TransConflict is pleased to showcase the work of Cooperation for Peace and Unity (CPAU) from Afghanistan, a member of the Global Coalition for Conflict Transformation.
Archive for category: Afghanistan
TransConflict is pleased to announce the launch a new project by the Peace Action, Training and Research Institute of Romania (PATRIR), in partnership with Cooperation for Peace and Unity Afghanistan (CPAU), both members of the Global Coalition for Conflict Transformation.
Thirty years of conflict has left a history of war crimes, human rights abuses, and atrocities, for which many victims have never received justice.
TransConflict is pleased to present the profile of Cooperation for Peace and Unity from Afghanistan, a member of the Global Coalition for Conflict Transformation.
The revival of the country’s ancient role as a trade and transport hub for South and Central Asia can contribute to a stable and prosperous Afghanistan.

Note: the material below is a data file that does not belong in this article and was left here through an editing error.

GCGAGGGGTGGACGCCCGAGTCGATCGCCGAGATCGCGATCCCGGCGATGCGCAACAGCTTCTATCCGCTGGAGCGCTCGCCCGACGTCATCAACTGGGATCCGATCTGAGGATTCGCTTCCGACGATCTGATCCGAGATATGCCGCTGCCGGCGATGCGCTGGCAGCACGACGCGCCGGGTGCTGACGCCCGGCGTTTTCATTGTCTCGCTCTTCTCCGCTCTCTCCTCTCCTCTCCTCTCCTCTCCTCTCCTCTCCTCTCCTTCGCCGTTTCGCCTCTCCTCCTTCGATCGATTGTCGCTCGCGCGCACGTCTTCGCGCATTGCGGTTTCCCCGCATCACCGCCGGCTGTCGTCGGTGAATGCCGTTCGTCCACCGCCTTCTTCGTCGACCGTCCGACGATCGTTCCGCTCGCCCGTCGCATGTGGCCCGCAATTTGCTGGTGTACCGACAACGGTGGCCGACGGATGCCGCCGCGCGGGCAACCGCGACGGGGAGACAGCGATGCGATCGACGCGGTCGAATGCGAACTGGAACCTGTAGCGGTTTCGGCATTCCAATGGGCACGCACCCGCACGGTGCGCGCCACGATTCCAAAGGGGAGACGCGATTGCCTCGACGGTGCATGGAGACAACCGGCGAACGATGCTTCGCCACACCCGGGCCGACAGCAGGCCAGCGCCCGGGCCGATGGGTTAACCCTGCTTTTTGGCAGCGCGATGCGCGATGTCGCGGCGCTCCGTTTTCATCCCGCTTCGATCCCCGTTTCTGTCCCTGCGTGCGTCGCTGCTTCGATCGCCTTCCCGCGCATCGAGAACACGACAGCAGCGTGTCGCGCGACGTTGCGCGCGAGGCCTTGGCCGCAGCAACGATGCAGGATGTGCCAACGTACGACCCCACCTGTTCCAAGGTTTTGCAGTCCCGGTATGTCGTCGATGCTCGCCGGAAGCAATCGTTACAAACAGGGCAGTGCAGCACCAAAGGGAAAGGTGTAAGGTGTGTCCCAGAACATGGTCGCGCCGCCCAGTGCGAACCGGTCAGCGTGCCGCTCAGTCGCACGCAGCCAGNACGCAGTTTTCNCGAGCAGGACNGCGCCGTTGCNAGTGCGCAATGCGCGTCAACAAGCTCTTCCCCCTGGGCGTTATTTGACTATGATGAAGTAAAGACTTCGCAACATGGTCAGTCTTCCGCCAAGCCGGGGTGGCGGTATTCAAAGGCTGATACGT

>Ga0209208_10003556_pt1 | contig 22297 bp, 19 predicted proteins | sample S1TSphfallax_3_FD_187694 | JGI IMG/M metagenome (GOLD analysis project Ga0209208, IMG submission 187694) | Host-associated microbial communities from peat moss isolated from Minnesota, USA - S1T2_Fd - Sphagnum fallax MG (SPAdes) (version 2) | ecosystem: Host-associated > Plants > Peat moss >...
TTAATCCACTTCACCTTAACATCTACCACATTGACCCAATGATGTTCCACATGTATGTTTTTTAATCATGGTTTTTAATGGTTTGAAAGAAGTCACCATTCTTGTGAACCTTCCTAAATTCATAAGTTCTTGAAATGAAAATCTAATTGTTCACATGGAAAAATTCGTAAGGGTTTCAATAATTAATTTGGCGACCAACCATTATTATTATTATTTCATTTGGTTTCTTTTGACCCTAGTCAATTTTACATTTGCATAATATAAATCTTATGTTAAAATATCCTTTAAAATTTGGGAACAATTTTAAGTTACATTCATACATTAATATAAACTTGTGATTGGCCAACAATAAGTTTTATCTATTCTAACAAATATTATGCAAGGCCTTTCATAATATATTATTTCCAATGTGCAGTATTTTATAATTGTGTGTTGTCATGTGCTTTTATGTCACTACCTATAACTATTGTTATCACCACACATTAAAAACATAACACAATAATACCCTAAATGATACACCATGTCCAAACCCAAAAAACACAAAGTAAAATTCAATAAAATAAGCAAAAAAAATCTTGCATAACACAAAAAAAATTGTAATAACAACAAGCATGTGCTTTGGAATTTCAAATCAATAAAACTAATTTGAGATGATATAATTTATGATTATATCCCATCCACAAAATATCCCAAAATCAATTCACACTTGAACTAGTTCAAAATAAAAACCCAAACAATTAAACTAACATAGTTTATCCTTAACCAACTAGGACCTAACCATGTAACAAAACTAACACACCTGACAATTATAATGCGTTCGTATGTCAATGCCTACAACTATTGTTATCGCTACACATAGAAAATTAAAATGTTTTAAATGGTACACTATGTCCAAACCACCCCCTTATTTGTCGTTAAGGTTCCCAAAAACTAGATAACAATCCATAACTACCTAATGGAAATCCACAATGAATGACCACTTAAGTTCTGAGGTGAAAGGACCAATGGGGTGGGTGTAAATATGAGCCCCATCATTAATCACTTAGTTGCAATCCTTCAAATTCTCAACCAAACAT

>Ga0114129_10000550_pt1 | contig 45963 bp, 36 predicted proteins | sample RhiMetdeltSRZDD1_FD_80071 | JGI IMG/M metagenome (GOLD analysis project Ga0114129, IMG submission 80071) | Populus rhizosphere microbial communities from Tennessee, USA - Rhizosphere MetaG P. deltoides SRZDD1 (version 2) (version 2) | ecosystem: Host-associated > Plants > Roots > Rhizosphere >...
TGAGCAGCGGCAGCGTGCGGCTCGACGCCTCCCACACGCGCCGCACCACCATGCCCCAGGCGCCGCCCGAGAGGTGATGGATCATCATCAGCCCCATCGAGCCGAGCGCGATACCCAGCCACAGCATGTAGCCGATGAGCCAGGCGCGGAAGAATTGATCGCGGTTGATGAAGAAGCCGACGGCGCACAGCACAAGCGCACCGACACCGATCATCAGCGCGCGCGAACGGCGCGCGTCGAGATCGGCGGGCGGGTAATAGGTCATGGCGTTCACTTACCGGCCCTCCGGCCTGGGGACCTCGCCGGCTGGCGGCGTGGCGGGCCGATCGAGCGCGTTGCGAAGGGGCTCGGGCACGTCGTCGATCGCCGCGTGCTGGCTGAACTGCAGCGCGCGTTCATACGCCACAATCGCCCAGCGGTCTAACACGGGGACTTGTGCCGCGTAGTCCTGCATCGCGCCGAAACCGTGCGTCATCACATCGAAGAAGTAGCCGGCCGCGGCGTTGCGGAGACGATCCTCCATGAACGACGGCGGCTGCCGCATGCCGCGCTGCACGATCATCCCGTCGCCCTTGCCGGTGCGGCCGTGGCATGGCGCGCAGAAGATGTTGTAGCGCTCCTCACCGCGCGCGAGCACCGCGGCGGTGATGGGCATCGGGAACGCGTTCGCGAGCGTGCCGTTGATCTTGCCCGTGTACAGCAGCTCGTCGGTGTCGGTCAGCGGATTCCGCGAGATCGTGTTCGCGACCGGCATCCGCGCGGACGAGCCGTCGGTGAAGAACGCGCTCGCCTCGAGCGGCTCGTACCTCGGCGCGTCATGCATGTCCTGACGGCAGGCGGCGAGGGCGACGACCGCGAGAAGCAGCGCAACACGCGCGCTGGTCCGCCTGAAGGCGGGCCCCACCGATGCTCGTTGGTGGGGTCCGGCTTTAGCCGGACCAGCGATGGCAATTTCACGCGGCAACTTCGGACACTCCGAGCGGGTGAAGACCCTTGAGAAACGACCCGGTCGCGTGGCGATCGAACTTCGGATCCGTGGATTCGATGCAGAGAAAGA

There is a fundamental need to address natural resource degradation, governance and benefit-sharing as a fundamental component of peacebuilding in Afghanistan and other post-war countries.
Land in Afghanistan is an extremely complicated issue, proving a main source of conflict. Weak governing institutions and a lack of political will to tackle the issue seriously, however, have made it practically impossible to resolve disputes over land and property in an effective and fair manner.
As NATO prepares to withdraw from Afghanistan, and the engagement in Iraq passes 10 years, government leaders must take on board the lessons learned from the past decade.
By denying women many of their most basic human rights and fundamental freedoms, the Taliban regime in Afghanistan was the proverbial death-knell for progressive lifestyles of women in the country; as the shocking case of Malala Yousufzai demonstrates in the starkest possible manner.
The absence of a women’s grassroots support network or social movement is one of the key reasons women have been unable to exert more influence on the peace process in Afghanistan, meaning that any future peace settlement may lack sufficient safeguards to promote and entrench women’s voices.
A workshop for peacebuilders from across Afghanistan provided a variety of comparative perspectives – including from the former Yugoslavia and Northern Ireland – designed to strengthen their own peacebuilding efforts.